Virginia Tech's steady improvement has been largely due to Dooley's development of defenses. The Hokies have been among the top 10 in the country in fewest points allowed each of the last five seasons, including 1981 when they went to the Peach Bowl. In addition to Smith, some of the talent Dooley coaxed to Blacksburg includes defensive end Jesse Penn, a second-round pick of the Dallas Cowboys, and defensive back Ashley Lee, recently cut by the Atlanta Falcons.

Dooley had a pretty good idea of how to recruit in Virginia, because he used to mine the state all the time out of North Carolina. After rebuilding the Tar Heels and taking them to six bowls in 11 years, largely with Virginia talent, Dooley was ready to start from scratch again. Offered the position of athletic director as well as coach at Virginia Tech, he decided it was worth a look. What he found buried in Blacksburg was a school rich in facilities, including an indoor artificial-turf practice field, and potential.

"I knew I could sell this," he said. "A lot of people were shocked when I left North Carolina, but it was a new challenge, and I knew I could recruit here. I spent a lot of time telling people they didn't want to stay in Virginia because they couldn't play football for a bowl team. Now I tell them they don't have to leave."

As a result of last year's bowl appearance, Dooley was rewarded with a contract extension through 1994 as athletic director and 1989 as head coach. There won't be any more rebuilding ventures.

"I'm tired of starting from scratch," he said. "You see this gray hair? It used to be brown."

It's a good bet, then, that Dooley has some talent hidden on his seemingly lackluster roster. The chief no-name is Joe Turner, a defensive tackle from Portsmouth who has the job of replacing Smith. The 6-foot-3, 255-pound junior thought of leaving school his sophomore year because he saw no chance of getting playing time behind the Outland Trophy winner. Now he is being given the responsibility of mounting some sort of pass rush along with Morgan Roane, a junior who was "that other tackle" opposite Smith last year, to prevent opposing teams from taking advantage of the inexperienced secondary.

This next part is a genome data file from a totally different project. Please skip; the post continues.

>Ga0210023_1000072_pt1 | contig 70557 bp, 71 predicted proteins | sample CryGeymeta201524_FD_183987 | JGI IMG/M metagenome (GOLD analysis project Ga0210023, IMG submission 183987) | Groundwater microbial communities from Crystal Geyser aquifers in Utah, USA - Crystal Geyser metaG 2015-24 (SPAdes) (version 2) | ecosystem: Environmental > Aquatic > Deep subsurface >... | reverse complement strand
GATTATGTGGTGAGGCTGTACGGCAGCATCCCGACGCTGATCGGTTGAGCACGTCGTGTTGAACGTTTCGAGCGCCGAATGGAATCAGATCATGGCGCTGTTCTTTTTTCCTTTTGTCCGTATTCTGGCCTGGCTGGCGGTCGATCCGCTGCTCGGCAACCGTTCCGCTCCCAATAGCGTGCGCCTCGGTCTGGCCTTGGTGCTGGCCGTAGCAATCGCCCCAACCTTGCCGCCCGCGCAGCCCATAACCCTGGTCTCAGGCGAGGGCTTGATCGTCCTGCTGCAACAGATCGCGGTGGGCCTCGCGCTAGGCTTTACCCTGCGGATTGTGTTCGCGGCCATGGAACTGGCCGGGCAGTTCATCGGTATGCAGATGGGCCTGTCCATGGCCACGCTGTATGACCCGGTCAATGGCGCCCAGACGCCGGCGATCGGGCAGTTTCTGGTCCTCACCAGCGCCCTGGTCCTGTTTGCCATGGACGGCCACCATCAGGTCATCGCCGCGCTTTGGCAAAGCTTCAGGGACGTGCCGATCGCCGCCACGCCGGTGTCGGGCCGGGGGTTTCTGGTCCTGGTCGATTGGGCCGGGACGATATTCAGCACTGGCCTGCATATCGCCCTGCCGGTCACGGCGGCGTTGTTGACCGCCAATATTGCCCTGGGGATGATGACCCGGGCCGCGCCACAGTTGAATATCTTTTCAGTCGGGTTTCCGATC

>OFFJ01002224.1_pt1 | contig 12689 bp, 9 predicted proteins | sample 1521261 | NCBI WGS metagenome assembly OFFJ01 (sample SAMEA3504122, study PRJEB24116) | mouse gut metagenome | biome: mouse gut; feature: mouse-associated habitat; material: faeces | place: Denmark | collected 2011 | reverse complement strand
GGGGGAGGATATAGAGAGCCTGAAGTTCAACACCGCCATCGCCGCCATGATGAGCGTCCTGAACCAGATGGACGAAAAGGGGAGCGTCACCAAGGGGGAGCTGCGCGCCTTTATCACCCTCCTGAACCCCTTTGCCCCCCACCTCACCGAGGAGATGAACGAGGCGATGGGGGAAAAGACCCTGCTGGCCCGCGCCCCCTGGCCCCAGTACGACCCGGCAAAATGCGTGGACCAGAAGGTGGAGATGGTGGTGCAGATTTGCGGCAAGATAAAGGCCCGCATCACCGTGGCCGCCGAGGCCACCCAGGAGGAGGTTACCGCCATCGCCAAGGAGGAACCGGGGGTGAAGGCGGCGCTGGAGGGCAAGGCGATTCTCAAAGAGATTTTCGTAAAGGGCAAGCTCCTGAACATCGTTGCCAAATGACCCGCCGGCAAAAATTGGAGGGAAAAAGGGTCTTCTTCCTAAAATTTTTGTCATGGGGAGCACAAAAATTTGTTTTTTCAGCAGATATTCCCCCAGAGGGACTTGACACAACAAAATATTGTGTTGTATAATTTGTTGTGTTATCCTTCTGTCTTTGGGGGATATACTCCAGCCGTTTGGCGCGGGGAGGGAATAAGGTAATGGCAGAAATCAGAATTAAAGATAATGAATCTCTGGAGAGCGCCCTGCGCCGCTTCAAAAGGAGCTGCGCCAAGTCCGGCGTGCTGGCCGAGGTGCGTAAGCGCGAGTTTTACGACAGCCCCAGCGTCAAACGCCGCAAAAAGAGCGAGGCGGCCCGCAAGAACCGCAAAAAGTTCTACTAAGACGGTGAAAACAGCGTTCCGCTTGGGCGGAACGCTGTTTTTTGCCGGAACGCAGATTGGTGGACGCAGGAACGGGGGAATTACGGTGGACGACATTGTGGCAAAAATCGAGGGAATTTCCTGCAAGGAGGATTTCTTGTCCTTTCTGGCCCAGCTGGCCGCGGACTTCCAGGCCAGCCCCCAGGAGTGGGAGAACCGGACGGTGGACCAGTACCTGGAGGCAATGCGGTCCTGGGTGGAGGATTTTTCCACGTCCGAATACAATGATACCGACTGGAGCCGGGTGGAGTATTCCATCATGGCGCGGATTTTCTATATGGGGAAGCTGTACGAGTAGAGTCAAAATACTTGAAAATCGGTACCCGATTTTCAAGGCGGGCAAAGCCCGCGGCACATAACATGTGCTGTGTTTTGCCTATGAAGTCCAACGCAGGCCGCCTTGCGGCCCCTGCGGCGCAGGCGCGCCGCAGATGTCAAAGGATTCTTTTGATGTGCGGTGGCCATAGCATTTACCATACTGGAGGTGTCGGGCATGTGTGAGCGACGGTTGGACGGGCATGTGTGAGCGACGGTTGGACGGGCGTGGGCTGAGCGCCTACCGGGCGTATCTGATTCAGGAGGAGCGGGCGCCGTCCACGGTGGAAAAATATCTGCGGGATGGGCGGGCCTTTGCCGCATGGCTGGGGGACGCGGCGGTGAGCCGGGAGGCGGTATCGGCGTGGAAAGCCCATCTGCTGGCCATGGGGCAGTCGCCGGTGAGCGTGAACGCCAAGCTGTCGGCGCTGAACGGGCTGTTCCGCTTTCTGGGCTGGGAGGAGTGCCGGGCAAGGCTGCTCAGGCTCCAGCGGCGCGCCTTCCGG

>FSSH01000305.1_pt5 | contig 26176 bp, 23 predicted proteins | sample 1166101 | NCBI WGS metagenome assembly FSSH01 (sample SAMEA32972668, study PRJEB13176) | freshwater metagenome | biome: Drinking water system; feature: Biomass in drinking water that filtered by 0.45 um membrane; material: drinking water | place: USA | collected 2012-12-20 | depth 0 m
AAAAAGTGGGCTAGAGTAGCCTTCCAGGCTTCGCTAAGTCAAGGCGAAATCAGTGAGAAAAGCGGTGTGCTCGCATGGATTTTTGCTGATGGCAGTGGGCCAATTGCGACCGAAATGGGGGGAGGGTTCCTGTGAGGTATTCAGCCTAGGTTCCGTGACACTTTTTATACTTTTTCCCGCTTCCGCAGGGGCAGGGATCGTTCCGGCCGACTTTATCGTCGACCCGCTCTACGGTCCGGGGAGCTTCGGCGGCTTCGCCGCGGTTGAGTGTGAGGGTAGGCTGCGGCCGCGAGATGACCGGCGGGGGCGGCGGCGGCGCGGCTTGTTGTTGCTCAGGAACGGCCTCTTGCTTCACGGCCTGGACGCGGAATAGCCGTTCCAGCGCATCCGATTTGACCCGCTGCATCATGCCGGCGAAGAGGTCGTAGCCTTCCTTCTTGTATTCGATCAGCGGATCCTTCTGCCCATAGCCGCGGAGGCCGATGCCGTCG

"The stars are gone," Turner said. "We aren't going to get the big hit from Bruce anymore, so the whole defense is going to have to be the star. I'm not going to be Bruce Smith, No. 78. I'm just going to be me, a defensive tackle."

The only returning player with significant playing time in the secondary is a curious fellow named Raymond (Quality) Fitts, a senior cornerback who worked as the top reserve last season when he wasn't practicing his hobby of cutting hair. If most Hokies seem to have the same hair style, it is because Fitts will give you a nice conservative cut he calls "the Philly" for a dollar.

While the Hokies are gaining playing time on defense, the offense led by alternating quarterbacks Todd Greenwood and Annandale High School graduate Mark Cox will have to carry them through much of a schedule that includes Florida, Syracuse, Clemson, West Virginia and Virginia.

The strength of the offense, young and inconsistent in 1984, is in a squad of tailbacks affectionately referred to as "the Stallions." Senior Maurice Williams gained 574 yards last year, Eddie Hunter gained 558, and Otis Copeland, who gained 709 yards in 1983 but dropped out of school briefly last year, decided to return.

"I'm sure a lot of people think that because we lost Bruce and a lot of the defense we aren't going to be as good," Williams said. "But they just haven't heard the new names yet. We'll put some points on the board and let it mature. Each year we do a little more than we did before."